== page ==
LOS ANGELES (Reuters) - Dolly Parton became the first country singer to receive the MusiCares Person of the Year award on Friday, taking to the stage with jokes about hillbillies, fighting and pornography.
Comedy played a large role in a night of all-star musical performances in Los Angeles to honor Parton for her music and philanthropy, hosted by country group Little Big Town.
Eight-time Grammy winner Parton, the singer and songwriter behind the hits “9 to 5,” “Jolene” and “I Will Always Love You”, got the biggest laughs at the 29th annual gala for MusiCares, which helps members of the music industry in need.
Parton, whose career began with appearances at the age of 10 on radio stations in her native Tennessee, began her speech with a joke that made light of her backcountry roots.
“Of course, you know we hillbillies need MusiCares too,” she told the audience. “We may not have sex, drugs and rock ‘n’ roll, but two out of three ain’t bad.”
Parton, 73, also appeared to touch on some of the concerns of the #MeToo movement and sexual misconduct in entertainment and other industries, when she described entering the music business when it was a “man’s world.”
“Buddy, I had a ball,” she said to more laughs. “Because I have actually worked with so many wonderful men and I’ve never met a man that I didn’t like and I’ve never met a man whose ass I couldn’t kick if he didn’t treat me with the right respect.”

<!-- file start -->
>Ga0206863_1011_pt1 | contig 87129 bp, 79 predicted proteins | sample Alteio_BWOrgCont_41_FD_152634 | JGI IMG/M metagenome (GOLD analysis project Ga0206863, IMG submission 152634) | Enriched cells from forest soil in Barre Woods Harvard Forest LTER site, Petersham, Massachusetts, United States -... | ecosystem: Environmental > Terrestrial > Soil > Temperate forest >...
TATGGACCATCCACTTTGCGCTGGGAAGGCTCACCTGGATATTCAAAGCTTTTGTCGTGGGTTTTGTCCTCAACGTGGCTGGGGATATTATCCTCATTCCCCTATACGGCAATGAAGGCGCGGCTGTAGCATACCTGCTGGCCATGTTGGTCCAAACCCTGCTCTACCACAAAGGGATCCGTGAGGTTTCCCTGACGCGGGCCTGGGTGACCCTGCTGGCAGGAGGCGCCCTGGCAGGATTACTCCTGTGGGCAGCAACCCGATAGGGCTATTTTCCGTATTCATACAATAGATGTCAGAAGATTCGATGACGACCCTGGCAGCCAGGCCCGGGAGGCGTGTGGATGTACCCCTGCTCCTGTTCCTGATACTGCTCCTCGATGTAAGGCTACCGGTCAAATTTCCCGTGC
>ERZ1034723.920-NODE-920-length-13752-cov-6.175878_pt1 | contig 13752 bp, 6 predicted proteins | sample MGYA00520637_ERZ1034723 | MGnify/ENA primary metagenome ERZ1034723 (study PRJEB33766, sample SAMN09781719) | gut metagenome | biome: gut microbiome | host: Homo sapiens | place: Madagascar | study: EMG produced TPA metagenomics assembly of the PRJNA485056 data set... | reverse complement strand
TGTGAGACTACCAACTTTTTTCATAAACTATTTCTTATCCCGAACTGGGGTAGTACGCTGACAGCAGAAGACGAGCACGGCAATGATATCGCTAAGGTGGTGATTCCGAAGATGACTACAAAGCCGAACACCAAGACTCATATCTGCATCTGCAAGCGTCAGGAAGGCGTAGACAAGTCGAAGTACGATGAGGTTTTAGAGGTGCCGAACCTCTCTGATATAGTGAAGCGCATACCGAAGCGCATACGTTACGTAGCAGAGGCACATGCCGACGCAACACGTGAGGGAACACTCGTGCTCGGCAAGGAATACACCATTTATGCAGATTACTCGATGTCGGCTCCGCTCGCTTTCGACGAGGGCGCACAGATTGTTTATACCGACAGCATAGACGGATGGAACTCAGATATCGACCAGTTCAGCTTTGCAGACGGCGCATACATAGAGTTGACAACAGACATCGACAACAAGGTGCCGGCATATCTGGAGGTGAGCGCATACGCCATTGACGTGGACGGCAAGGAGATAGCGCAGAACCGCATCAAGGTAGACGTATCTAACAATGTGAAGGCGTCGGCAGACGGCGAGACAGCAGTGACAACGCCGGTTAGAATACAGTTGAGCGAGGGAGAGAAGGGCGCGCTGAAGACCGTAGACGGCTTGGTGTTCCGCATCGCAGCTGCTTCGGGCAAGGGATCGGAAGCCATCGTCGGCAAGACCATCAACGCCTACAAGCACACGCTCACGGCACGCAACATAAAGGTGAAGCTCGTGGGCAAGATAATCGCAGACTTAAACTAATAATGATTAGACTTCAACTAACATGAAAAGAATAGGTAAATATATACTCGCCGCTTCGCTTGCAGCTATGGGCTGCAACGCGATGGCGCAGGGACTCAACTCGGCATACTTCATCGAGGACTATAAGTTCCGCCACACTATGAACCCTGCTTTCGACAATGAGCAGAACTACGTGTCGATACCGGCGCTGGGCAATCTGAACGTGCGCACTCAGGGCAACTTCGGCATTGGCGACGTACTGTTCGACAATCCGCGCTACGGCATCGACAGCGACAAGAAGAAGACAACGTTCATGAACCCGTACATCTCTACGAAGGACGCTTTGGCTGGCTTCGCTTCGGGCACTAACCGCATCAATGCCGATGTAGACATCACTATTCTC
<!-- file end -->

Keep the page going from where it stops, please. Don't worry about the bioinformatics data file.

To gasps and laughs, Parton then described her feelings at seeing the likes of Willie Nelson, Katy Perry, Mavis Staples and Garth Brooks perform her songs at Friday’s gala.
“Watching them is sort of like watching porn,” Parton said. “You’re not personally involved, but you still get off on it.”
Parton has sold more than 100 million records and helped popularize country music outside the United States, often succeeding in crossing over into pop music.
Her own charity work owes much to her admiration for her father, who labored in tobacco fields and construction sites and could not read. The Dolly Parton’s Imagination Library, founded in 1995, has mailed more than 100 million books to children in the United States and other countries.
Friday’s gala raised $6.7 million for MusiCares, Recording Academy President/CEO Neil Portnow told the audience.
Parton will be honored on Sunday with another tribute at the Grammy Awards, which will be broadcast live.
Reporting by Alex Dobuzinskis; Editing by Alexander Smith